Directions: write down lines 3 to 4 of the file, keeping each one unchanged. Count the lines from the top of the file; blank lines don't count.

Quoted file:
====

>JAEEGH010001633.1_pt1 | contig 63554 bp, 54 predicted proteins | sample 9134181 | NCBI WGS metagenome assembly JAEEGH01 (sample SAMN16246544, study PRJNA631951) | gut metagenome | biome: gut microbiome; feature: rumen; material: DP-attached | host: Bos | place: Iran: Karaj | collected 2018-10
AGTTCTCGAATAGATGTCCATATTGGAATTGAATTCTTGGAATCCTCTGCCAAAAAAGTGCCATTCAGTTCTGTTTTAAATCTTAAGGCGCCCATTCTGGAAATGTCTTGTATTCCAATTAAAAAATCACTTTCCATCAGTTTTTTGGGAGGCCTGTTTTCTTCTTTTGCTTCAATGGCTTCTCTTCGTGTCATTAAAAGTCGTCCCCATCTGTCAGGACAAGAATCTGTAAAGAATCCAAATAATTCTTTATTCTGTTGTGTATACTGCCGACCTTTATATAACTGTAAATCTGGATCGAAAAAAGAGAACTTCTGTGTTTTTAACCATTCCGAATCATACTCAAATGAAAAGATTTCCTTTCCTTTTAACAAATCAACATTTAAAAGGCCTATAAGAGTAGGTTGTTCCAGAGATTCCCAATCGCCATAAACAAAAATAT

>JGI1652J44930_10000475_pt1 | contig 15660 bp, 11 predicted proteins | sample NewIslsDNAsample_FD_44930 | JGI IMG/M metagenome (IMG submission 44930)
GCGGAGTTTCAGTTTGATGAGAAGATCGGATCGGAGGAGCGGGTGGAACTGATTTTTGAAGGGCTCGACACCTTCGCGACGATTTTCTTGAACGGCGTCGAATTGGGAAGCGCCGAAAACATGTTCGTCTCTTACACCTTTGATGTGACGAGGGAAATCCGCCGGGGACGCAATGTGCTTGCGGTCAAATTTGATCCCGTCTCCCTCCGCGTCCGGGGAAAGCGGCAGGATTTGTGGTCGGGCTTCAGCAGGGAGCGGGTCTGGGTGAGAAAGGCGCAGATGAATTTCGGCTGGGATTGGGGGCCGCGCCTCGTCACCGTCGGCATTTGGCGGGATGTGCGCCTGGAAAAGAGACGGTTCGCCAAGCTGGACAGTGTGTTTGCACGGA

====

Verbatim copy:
>JGI1652J44930_10000475_pt1 | contig 15660 bp, 11 predicted proteins | sample NewIslsDNAsample_FD_44930 | JGI IMG/M metagenome (IMG submission 44930)
GCGGAGTTTCAGTTTGATGAGAAGATCGGATCGGAGGAGCGGGTGGAACTGATTTTTGAAGGGCTCGACACCTTCGCGACGATTTTCTTGAACGGCGTCGAATTGGGAAGCGCCGAAAACATGTTCGTCTCTTACACCTTTGATGTGACGAGGGAAATCCGCCGGGGACGCAATGTGCTTGCGGTCAAATTTGATCCCGTCTCCCTCCGCGTCCGGGGAAAGCGGCAGGATTTGTGGTCGGGCTTCAGCAGGGAGCGGGTCTGGGTGAGAAAGGCGCAGATGAATTTCGGCTGGGATTGGGGGCCGCGCCTCGTCACCGTCGGCATTTGGCGGGATGTGCGCCTGGAAAAGAGACGGTTCGCCAAGCTGGACAGTGTGTTTGCACGGA